- Providing interesting materials that promote engagement by the learner
- Delaying and reducing direct teacher instructions and direction so as to allow opportunities for learners to initiate
- Maximising opportunities for shares activities between less-skilled and more-skilled learners so there can be reciprocal learning
- Interaction that emerge from relationships (Sidorkin, 2002), in particular those of trust and respect
- Culture counts (Bishop & Glynn, 1999)
- Power is shared between self-determining individuals within non dominating relations of interdependence (Iris Marion Young, 2004) to help develop more independent skills. The notion of interdependence is much more important in Maori view of the world.
- Pedagogy is responsive and interactive
- Learners / teachers are connected through a common purpose / vision and reciprocal responsibility
Some of the indicators are, feeling confident to identify as Maori, are attending school more often / regularly, are staying at school longer and engaging with learning. Others are that they are achieving at higher levels across a range of achievement data, and leaving with qualifications and career pathways. There is also a strong focus on Maori focussing on school activities., and there is more whanau involvement in the school, as well as more self-determined and less directed by the school. I tentatively ask...the involvement of whanau in the school, and in an active role, not a token role of sports and fêtes - is this something that all schools should be aiming for across all parents / whanau? Is there a received notion by many of the communities that the school is the 'expert'? How can this be re-balanced? So the relationship becomes more of a partnership where everyone's experience and expertise is celebrated and meaningful - although Mere cautioned that Maori experience of partnerships is that they tended to uneven. One of the participants suggested this resource - the Te Kauhua materials: http://tetereauraki.tki.org.nz/Te-Kauhua.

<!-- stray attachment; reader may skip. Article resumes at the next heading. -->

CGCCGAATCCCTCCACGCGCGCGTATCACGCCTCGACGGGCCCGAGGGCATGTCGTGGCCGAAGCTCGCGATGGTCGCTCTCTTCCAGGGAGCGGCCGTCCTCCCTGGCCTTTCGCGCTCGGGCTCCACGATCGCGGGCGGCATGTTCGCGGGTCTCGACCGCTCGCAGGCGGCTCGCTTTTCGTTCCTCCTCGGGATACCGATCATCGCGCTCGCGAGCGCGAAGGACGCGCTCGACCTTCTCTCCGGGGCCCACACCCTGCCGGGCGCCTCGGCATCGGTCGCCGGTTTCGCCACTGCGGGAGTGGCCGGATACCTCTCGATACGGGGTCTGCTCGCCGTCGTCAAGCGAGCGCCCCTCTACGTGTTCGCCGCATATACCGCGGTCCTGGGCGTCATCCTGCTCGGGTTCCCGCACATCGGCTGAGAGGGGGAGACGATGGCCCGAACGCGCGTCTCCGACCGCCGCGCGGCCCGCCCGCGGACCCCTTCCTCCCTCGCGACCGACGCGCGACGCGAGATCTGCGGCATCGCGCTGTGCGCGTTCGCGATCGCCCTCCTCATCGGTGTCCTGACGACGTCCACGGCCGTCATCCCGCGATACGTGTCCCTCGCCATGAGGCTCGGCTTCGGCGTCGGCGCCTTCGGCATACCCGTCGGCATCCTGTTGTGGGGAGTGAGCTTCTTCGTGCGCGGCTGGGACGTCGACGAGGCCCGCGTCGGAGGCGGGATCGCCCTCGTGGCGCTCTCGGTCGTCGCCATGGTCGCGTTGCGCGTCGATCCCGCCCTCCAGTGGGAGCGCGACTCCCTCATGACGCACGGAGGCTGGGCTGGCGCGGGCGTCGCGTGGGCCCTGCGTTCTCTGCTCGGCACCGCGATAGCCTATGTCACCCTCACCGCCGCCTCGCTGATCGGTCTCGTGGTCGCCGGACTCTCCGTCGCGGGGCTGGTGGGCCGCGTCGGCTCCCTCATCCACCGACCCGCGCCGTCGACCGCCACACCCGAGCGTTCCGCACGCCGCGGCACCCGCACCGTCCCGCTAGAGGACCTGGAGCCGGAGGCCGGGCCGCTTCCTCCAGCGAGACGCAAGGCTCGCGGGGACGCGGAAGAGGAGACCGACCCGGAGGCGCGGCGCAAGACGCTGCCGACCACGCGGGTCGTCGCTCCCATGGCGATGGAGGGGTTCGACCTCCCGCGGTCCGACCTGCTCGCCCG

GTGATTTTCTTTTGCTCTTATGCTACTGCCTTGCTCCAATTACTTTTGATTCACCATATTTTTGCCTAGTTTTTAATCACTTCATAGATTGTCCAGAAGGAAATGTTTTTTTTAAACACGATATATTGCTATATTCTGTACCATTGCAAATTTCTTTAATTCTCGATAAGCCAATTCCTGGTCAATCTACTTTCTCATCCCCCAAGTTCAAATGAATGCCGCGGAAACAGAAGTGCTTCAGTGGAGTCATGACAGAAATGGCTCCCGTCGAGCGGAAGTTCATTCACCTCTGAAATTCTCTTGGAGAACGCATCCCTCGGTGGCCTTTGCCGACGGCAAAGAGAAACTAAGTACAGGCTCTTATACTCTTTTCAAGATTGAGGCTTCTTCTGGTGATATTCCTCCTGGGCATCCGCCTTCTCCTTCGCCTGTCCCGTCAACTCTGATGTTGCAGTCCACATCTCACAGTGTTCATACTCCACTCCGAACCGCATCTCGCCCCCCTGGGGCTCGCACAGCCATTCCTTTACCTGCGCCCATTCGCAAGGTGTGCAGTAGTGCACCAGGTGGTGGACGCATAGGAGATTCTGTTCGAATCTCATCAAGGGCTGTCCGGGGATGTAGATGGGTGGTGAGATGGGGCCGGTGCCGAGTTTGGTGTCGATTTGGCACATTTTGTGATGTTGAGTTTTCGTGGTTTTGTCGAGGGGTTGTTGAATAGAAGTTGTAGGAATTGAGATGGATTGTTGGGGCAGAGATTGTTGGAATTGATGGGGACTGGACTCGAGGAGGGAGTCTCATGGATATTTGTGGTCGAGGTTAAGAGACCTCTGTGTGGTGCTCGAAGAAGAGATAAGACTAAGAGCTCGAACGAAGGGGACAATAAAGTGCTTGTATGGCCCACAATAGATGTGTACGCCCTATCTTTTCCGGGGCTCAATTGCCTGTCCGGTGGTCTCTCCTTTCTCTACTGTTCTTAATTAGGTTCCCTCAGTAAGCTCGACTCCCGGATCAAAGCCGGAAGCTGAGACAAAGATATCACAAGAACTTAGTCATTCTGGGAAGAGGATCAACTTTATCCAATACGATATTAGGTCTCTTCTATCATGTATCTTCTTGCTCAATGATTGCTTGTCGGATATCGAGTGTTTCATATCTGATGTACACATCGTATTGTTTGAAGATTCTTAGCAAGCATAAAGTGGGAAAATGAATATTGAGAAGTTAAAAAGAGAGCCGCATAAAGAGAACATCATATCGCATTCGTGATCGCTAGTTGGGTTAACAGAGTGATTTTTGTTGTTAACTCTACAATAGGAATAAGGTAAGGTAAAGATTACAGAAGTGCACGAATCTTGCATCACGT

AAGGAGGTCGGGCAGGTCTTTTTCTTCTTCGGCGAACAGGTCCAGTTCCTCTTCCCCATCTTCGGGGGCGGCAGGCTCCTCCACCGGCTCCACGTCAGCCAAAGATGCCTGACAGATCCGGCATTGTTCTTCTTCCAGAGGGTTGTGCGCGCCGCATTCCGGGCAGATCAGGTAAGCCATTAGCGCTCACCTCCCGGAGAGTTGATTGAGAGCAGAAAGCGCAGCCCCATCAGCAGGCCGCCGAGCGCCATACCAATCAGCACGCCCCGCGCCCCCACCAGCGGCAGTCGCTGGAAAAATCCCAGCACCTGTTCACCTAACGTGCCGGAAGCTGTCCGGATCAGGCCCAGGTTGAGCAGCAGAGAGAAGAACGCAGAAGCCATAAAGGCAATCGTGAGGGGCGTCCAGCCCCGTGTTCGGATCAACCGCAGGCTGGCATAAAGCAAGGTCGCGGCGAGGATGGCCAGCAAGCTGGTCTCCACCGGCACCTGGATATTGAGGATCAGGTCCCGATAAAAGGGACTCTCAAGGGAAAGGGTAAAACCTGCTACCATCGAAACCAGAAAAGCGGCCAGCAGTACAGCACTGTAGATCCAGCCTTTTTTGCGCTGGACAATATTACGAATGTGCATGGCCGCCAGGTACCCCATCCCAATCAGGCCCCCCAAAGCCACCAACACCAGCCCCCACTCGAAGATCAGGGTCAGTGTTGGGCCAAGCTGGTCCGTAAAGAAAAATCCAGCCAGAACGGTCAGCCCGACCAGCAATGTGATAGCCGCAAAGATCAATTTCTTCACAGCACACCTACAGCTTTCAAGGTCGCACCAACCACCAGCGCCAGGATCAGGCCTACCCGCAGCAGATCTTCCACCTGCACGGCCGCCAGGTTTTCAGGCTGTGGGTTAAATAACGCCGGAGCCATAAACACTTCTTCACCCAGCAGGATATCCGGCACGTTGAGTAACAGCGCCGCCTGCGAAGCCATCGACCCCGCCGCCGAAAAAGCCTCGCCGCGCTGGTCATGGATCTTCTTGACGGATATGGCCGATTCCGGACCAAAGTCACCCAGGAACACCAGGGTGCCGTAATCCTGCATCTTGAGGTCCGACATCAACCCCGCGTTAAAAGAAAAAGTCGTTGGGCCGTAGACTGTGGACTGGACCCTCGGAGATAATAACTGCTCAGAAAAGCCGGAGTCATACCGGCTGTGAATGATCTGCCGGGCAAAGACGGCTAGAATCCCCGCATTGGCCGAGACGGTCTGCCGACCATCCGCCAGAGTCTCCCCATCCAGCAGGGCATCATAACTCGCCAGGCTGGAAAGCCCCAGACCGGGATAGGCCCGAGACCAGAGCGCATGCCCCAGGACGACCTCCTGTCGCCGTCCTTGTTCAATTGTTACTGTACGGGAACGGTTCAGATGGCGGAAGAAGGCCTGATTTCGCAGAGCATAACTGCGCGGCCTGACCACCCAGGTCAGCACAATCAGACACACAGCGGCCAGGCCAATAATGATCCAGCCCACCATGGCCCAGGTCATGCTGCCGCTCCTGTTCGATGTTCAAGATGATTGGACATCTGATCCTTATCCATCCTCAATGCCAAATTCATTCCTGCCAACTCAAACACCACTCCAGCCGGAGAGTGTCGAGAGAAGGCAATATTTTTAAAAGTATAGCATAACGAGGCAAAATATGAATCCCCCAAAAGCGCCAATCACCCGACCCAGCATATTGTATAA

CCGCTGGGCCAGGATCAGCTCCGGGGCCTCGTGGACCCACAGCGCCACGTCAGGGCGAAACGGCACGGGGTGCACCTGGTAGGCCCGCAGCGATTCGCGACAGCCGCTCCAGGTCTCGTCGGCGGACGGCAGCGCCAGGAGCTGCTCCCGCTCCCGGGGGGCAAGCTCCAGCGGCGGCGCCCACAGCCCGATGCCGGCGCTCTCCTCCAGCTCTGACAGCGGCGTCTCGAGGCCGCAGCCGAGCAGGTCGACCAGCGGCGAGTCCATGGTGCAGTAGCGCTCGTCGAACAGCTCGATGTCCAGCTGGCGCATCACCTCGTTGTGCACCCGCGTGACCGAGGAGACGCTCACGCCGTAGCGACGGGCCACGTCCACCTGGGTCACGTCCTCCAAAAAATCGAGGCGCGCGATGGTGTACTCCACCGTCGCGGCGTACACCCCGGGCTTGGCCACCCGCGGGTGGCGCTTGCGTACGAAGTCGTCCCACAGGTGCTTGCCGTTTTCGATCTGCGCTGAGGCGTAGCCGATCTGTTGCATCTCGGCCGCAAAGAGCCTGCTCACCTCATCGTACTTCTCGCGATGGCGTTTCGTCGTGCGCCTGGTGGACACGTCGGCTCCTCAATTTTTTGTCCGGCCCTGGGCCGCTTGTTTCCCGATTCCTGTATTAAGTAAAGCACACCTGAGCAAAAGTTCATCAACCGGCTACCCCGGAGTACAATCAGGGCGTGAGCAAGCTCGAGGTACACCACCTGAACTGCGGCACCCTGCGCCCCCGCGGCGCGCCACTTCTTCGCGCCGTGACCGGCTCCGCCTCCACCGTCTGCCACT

Mere recommended some resources for supporting schools to help inclusion, including some books. She also talked about the power of Communities of Practice and Wenger's notion of brokerage whereby CoPs become "important paces of negotiation, learning, meaning and identity "( Wenger, 1998, p, 133) . Over time, Mere asserted, communities develop a unique perspective on their topic as well as a body of common knowledge, practices, and approaches...They may even develop a common sense of identity.
Intervening with leadership in school systems and structures to help consideration of the relationship between what teachers are doing and what school leadership is doing - and what the interface looks like. The goal is focusing on improving target students' participation and achievement. Leadership in these interventions needs to be responsive and proactive rather than reactive.
Mere closed with the idea that effective leadership engages with influencing change then sustaining and managing reform that supports the shared vision...until it is "business as usual".